A concise account of how young Robert Fitzooth became Robin Hood illustrates why the tale fits so nicely into the KEVIN THE BOLD narrative, and in the October 31, 1965 episode, Robin’s antagonist is introduced—the Sheriff of Nottingham.
Traveling through Sherwood Forest, Robin and his band are confronted by a formidable obstacle. It is Little John, who Kreigh Collins summarily rechristens with a name more appropriate for his comic strip—and his resemblance to the strip’s titular character no doubt helped casual readers stay interested in the action. (Two years later, in another story arc, a blond version of Kevin would appear!)
Collins’ chief antagonist for the 15 years he had been illustrating KEVIN THE BOLD was the abridged third-page abominations found in so many of his syndicate’s newspapers. The NEA created third-page versions by severely cropping the left and right edges of the strip’s panels, but toward the end of 1965 Kreigh took a new approach—laying out the episodes so that that the entire third tier was expendable. Half pages included it; third pages did not.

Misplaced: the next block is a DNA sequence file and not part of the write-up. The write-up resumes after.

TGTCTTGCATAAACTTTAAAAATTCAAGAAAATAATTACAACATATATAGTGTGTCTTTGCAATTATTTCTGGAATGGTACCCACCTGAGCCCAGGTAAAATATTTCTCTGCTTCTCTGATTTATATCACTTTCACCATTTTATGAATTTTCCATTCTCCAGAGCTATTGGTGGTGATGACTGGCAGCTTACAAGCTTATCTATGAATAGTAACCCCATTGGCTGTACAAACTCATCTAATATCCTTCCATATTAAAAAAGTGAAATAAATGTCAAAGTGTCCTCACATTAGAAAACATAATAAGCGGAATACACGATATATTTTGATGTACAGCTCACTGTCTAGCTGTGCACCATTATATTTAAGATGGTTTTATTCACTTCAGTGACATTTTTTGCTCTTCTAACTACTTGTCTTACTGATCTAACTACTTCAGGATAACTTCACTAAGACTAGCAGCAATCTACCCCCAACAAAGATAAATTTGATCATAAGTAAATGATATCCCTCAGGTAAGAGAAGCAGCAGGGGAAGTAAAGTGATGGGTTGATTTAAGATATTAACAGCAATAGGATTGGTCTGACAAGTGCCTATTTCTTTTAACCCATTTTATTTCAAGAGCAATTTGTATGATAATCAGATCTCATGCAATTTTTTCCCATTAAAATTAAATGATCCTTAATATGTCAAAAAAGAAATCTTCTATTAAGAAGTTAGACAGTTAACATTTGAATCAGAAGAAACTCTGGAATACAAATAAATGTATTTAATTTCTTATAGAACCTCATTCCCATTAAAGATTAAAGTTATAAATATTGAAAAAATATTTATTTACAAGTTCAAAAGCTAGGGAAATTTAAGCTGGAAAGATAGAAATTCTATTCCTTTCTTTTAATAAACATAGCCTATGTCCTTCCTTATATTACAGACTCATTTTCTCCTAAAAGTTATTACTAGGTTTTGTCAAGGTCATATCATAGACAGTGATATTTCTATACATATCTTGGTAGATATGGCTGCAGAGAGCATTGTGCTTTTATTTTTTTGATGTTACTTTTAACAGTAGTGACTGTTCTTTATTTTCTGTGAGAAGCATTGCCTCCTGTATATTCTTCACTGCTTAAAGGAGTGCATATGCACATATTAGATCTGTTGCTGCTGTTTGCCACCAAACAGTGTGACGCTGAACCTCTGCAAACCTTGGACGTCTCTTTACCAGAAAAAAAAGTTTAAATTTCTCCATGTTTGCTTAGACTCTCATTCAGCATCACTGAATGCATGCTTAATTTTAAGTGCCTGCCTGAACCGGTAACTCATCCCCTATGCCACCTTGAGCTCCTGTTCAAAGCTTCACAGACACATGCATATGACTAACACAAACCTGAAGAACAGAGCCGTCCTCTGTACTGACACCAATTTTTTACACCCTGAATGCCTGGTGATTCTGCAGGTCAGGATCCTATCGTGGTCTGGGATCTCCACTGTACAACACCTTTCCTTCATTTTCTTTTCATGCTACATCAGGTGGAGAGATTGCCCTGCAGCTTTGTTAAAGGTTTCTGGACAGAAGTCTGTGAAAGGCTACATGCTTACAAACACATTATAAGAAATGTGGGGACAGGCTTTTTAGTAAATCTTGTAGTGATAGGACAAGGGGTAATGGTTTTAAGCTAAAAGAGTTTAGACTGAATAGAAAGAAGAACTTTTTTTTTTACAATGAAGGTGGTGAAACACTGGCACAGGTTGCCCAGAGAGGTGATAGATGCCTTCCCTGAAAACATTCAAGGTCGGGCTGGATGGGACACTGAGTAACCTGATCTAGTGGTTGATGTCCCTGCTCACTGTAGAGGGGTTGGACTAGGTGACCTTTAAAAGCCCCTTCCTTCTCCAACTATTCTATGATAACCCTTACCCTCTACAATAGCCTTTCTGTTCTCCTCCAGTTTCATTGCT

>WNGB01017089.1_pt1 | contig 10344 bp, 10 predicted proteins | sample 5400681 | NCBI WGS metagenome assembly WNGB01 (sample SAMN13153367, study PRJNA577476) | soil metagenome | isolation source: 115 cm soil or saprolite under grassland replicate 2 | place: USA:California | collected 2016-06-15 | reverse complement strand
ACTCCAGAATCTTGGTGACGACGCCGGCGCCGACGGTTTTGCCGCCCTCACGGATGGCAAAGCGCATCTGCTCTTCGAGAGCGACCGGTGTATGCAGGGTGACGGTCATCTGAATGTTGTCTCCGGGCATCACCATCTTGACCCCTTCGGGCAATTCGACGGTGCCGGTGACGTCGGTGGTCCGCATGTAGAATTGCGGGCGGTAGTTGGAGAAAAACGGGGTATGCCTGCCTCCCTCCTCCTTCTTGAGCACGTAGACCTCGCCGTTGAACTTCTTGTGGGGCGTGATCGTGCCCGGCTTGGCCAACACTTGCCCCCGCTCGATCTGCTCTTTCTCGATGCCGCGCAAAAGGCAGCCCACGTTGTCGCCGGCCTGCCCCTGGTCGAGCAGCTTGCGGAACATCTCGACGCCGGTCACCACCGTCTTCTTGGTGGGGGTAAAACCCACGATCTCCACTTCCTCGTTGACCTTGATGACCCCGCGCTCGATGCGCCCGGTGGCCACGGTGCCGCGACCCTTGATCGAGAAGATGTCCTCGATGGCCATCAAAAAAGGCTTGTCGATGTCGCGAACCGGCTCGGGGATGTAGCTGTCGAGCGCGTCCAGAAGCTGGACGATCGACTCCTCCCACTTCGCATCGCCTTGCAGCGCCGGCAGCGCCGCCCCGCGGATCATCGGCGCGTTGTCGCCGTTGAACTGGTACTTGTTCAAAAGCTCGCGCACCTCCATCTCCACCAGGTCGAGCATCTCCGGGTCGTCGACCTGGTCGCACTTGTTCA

Collins generally captured the most relevant parts of each episode in the upper two tiers, but in many cases, readers were missing out on some lovely bonus material.
As the 1960s progressed, several changes happened in regards to the production of KEVIN THE BOLD. In April, 1961, it sported a new logo, and for a couple years, Jay Heavilin took over the strip’s writing. By 1964, NEA Features Director Ernest Lynn had handed over supervision of the strip to NEA staffer Robert Molyneux. In 1965, the prevalence of newspapers running the dreaded one-third page format led to a brilliant new way of dealing with this unfortunate situation, and in another development, the name of the story arc occasionally started appeared in conjunction with the strip’s logo.
The first chapter to include this minor embellishment to the logo was “A Story of Robin Hood.”
On his way back from the New World settlement at Jamestown, Kevin begins recounting the tale of Robin Hood to Saigen, a young indigenous boy with whom he is traveling to England. Having an adult narrate a tale to a child was a device Kreigh Collins employed periodically, but Saigen’s appearance leads to some unfortunate stereotypes, language-wise. Looking beyond that, the reader sees a warm relationship between the two, as shown in the transitional episode from October 10.